Mysore is a significant educational hub, the foundations for which were laid by King Krishnaraja Wodeyar IV during his enlightened rule. Today, the city can boast of 7 Engineering and 2 Medical Colleges. Engineering education started in Mysore with the establishment of the National Institute of Engineering in 1946, the Second Oldest engineering college in the state (After UVCE Bangalore). Medical education started in 1930 when the Mysore Medical College was transferred from Bangalore to Mysore. Mysore is also well known for its provess in Sanskrit, the mother language of many Indian languages. Some people refer to Mysore as the Sanskrit capital of India. A Sanskrit newspaper called ‘Sudharma’ is published from Mysore for a nominal price of 1 Rupee.
Mysore is famous for silk sarees (Mysore Silk), sandalwood carvings and the many varieties of perfumed incense sticks. Mysore’s market places can be a good place to start, like Ashoka Road, Sayyaji Rao Road and for a mix of Western and Indian traditional shopping head to Devaraj Urs Road. To experience one of India’s best markets head to Devaraja Market where tourists and locals alike shop for daily fruit and vegetables as well as the rows and rows of flowers and various spices. Devaraja market is on Dhanwanthri Road. On the east row of the Devaraja Market there is an oil shop with two brothers, Azam and Adil, who always pull in tourists for a nice conversation and maybe some chai. They have some good recommendations for food and things around the city so give them a visit. Their shop has a row of the watercolor powder, about 1/3rd from the north end. Be warned however. There are quite a lot of perfume sellers that sell inferior goods, don’t be tempted by nice boxes and free gifts. As a rule, if it looks like a bargain, the perfume is poor quality. The real stuff is normally found further from the centre, but is mostly for export.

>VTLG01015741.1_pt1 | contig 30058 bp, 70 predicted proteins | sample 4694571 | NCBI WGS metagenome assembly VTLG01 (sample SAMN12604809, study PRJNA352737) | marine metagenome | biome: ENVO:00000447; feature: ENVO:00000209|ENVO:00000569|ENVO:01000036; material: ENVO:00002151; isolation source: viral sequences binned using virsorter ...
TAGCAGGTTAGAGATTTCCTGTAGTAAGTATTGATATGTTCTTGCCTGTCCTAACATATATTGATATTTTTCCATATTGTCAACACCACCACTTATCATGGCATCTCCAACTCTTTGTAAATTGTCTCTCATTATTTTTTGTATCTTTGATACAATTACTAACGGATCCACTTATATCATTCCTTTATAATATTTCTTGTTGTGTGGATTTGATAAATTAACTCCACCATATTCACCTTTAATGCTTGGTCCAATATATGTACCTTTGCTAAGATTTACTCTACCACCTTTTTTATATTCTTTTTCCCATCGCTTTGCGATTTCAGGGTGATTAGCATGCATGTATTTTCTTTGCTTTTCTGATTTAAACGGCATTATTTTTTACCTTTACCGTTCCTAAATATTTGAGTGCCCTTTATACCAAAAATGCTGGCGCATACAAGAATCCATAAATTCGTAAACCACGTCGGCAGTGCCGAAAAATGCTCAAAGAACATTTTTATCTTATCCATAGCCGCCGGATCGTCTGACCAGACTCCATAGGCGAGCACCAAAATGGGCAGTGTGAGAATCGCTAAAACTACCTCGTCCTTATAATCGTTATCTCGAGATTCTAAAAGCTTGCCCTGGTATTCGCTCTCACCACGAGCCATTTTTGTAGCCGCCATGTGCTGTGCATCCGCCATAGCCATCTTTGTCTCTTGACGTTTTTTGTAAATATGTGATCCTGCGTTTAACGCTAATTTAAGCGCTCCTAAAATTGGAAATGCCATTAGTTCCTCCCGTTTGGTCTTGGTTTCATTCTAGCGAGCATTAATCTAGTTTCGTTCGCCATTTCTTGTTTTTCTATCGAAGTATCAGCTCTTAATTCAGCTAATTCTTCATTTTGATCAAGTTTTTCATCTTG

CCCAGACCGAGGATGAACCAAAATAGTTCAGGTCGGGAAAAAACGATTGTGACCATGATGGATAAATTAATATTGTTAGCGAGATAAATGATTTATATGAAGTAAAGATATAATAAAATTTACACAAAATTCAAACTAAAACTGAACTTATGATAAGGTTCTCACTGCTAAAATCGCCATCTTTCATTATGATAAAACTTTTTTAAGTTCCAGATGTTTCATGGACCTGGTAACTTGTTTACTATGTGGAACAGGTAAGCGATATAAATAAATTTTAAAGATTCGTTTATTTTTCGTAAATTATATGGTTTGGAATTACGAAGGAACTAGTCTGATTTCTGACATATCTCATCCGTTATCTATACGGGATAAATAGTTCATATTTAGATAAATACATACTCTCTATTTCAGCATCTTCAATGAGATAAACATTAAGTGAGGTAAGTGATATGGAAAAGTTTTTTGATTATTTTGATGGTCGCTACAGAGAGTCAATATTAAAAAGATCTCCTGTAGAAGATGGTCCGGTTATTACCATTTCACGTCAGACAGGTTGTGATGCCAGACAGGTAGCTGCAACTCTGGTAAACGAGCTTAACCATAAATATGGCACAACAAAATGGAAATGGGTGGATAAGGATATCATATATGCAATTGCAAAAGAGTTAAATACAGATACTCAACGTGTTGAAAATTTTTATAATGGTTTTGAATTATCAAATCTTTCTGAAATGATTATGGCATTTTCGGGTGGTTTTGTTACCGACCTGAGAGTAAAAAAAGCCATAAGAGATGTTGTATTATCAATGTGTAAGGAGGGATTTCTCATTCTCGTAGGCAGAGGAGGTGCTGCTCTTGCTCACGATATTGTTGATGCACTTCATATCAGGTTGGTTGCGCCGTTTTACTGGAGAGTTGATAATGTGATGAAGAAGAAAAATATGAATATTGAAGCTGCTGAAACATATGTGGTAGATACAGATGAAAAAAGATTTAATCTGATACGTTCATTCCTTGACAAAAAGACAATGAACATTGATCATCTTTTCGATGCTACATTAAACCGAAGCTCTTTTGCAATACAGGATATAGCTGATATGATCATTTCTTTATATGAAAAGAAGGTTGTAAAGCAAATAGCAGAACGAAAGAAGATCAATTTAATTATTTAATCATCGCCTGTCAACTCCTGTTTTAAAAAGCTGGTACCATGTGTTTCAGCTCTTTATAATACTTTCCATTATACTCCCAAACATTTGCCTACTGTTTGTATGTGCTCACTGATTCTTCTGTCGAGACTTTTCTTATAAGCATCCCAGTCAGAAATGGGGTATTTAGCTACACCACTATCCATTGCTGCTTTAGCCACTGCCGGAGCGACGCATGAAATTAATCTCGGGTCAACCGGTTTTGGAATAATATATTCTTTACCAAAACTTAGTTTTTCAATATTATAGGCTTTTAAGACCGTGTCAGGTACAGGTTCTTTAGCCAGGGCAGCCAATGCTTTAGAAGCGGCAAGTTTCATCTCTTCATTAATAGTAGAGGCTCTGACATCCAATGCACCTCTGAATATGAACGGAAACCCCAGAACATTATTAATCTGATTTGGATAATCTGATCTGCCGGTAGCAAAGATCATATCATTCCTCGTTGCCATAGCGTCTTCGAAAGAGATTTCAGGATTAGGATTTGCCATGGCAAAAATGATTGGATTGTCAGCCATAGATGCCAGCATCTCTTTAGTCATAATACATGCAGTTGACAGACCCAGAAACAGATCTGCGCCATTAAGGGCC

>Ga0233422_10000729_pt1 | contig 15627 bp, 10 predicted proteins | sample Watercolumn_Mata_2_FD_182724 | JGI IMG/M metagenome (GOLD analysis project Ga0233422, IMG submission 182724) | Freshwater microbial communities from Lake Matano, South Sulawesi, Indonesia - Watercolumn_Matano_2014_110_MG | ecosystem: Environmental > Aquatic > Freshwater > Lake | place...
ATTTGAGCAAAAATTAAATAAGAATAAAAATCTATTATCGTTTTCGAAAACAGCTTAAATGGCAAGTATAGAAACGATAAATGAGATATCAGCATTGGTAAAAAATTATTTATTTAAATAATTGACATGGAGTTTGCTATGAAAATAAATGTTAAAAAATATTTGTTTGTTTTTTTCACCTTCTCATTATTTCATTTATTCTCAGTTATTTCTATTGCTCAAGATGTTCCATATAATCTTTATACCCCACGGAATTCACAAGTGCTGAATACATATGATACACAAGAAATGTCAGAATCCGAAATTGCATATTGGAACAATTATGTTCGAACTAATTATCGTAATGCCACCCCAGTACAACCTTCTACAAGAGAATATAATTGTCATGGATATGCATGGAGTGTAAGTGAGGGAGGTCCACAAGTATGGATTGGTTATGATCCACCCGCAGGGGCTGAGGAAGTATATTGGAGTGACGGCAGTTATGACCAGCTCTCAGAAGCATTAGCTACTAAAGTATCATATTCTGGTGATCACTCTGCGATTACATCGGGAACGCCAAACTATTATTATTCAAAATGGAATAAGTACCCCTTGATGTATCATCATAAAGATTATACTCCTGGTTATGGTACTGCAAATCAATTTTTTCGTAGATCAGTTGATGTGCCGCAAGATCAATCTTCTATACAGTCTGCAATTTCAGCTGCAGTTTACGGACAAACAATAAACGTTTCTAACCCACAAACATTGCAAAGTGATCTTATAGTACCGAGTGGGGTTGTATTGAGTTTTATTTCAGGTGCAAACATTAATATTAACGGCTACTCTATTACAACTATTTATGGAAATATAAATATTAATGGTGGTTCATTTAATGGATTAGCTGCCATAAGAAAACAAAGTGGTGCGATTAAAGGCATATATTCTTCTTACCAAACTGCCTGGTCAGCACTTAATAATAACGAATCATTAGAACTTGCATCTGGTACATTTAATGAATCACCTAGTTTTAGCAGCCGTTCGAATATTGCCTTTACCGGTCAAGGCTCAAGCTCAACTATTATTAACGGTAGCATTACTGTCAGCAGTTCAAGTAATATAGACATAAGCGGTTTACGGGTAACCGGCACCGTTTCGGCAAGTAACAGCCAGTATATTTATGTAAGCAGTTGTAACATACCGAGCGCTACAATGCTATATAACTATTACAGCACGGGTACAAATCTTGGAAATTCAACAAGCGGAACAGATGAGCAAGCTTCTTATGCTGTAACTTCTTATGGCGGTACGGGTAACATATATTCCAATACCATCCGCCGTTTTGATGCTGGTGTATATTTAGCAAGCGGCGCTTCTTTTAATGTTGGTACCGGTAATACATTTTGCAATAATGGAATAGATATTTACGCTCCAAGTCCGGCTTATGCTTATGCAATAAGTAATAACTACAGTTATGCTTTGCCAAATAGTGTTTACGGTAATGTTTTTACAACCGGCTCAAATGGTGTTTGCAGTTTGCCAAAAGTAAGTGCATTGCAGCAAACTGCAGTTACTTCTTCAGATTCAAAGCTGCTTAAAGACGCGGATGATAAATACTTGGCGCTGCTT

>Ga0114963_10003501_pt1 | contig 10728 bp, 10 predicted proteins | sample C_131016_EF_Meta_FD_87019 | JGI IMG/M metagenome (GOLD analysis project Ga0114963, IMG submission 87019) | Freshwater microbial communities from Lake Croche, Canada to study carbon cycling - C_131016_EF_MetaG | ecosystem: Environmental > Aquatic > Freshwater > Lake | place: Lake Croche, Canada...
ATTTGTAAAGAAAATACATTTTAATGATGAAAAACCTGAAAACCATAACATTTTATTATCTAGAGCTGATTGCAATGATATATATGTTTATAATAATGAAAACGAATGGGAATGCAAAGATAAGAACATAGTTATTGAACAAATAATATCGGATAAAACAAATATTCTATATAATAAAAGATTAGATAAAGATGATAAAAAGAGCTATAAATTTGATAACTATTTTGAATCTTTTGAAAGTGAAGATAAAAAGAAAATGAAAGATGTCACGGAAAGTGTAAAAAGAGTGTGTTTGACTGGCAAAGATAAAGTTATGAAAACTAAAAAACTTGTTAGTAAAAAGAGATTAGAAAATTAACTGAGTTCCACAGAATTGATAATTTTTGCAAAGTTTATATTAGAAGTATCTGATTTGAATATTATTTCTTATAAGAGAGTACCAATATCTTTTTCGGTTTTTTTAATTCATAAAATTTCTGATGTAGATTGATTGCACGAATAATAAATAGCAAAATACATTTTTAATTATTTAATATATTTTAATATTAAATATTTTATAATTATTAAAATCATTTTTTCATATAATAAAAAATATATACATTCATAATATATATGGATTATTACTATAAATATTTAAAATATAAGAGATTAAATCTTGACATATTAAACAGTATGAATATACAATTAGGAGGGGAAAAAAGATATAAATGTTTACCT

Cauvery Arts and Crafts Emporium, Sayaji Road – Sandal wood figurines and caskets, Agarbathis (Incense), Chenapatna Dolls and Wooden Toys, Traditional Deck of playing cards
Mysore is famous for its most famous traditional sweet, the Mysore Pak. Mysore Pak is a sweet dish generally cut into rectangular pieces and is made out of Gram Flour, Sugar (or Jaggery) and lots of Ghee (clarified butter). You can find it all over the city.
South Indian breakfast favourites like idlis, sambars, masala dosas are widely available and quite good. It is not clear if the Mysore Masala Dosaactually originated in Mysore, but you can try asking. You can find some of Karnataka’s speciality dishes like:
Jain Bhojanalay – There is Jain Bhojanaylaya on Ashoka Road, behind Sangam Theartor, near to Gandhi Square, Managed by Jain Temple Trust. The facility is available for Jain people only. No food is served after Sunset.
Mysore is part of Karnataka state where the liquor laws are one of the most liberal in the sub continent. Most international brands are readily available. The city is lined with bars and other restaurants serving liquor, there are Around 10 pubs in the city. Some of the recommended places include :